Secondary outcome [5] 320230 0
Brief Pain Inventory. The Brief Pain Inventory (BPI) is a self-report measure which assesses pain and its interference with physical and emotional functioning and has established reliability and validity. Its use is supported by the IMMPACT recommendations for assessing pain in clinical trials
Timepoint [5] 320230 0
Postoperative day 90

Key inclusion criteria
Patients aged 50 - 80 years undergoing primary unilateral anterior THR for osteoarthritis, who are able to provide informed consent.
Minimum age
50 Years
Maximum age
80 Years
Both males and females
Can healthy volunteers participate?
Key exclusion criteria
Patients will not be eligible if they take regular opioids other than codeine, have an allergy or contraindication to the proposed analgesic or anaesthetic technique, ASA > 3, BMI > 40, are pregnant, have undergone lower limb joint replacement in the preceding 6 months or are scheduled for any further surgery within 30 days.

Study design
Purpose of the study
Allocation to intervention
Randomised controlled trial
Procedure for enrolling a subject and allocating the treatment (allocation concealment procedures)
Before study commencement, 114 opaque, sealed, stapled envelopes containing the written letter ‘R’ for 0.2% ropivacaine or ‘S’ for 0.9% saline will be placed in sequential order, according to the stratified randomisation schedule. They will be labelled, placed in a secure box and stored in Compounding Pharmacy at Epworth Richmond. This will be done by two competent individuals who are not otherwise involved in this study. The sterile study solutions will be pre-prepared in individual identical containers with content labels by an independent hospital pharmacist. After enrolling a participant on the day of surgery, the research nurse will inform the pharmacist of the name, gender and study number of the participant. The pharmacist will write the participant’s name on the relevant envelope, then open it to determine the study drug to be supplied. The allocated drug container will be relabelled with the participant’s name, gender, study number and the words ‘0.2% ropivacaine or 0.9% saline’, then transported to the operating suite. Allocation will be concealed until after completion of statistical analysis.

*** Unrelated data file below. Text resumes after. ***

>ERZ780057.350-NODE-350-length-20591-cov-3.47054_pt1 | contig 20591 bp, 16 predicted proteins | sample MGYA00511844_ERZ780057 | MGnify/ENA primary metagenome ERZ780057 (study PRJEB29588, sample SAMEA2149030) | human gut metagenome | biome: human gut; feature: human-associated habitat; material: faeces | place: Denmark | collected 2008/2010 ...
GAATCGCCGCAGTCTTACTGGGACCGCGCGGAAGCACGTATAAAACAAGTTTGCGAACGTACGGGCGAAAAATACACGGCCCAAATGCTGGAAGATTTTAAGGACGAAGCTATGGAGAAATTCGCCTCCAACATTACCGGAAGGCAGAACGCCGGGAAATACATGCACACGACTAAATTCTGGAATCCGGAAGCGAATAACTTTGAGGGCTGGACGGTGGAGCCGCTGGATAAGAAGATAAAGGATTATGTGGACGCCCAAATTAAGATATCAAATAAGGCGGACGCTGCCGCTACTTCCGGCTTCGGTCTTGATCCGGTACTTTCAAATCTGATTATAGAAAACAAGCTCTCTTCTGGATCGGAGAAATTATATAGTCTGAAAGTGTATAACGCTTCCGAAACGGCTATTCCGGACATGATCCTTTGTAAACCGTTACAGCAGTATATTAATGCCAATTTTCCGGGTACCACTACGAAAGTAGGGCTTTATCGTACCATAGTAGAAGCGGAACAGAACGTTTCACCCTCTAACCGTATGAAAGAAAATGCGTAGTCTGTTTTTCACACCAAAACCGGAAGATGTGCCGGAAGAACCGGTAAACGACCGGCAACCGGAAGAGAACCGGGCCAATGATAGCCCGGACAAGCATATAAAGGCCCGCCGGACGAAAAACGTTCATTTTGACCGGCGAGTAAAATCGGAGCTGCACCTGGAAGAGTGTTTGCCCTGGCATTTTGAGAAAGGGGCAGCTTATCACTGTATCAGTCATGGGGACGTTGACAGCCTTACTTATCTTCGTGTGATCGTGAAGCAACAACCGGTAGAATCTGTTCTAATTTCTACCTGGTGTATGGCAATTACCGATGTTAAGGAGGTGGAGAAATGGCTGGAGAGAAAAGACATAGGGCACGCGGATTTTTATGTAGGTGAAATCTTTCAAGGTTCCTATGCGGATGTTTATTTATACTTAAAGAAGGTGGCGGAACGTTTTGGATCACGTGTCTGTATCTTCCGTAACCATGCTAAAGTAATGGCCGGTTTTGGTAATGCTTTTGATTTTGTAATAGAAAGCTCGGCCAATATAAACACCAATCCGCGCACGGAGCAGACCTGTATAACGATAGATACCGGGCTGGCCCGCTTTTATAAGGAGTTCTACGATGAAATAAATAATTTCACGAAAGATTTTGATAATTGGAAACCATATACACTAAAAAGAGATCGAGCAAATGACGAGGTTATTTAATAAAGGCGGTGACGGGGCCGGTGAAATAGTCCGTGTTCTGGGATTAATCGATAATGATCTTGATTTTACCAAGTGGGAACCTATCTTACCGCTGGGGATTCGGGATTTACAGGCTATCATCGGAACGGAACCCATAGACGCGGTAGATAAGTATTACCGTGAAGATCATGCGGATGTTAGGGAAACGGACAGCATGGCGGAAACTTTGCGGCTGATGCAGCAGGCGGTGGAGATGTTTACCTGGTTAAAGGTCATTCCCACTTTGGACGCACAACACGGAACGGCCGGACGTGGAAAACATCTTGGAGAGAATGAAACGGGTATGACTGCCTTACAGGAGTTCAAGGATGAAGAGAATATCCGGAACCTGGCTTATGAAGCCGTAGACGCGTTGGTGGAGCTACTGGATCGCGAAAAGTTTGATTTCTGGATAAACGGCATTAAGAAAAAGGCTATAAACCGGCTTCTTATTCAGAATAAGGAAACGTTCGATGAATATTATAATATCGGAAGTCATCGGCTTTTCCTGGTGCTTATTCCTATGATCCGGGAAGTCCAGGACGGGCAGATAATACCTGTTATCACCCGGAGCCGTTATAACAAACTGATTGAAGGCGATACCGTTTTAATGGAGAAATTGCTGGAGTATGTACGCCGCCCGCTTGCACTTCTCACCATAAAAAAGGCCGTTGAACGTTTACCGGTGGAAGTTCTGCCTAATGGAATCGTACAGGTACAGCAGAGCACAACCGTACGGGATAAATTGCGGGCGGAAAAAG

Methods used to generate the sequence in which subjects will be randomised (sequence generation)
A biostatistician will prepare a computer-generated randomisation schedule using random permuted blocks. Participants will be allocated to one of of two treatment arms. Based on best practice for smaller samples and female: male ratio (1.5:1) from previous data, randomisation will be stratified by gender.
Masking / blinding
Blinded (masking used)
Who is / are masked / blinded?
The people receiving the treatment/s
The people administering the treatment/s
The people assessing the outcomes
The people analysing the results/data
Intervention assignment
Other design features
Phase 4
Type of endpoint(s)
Statistical methods / analysis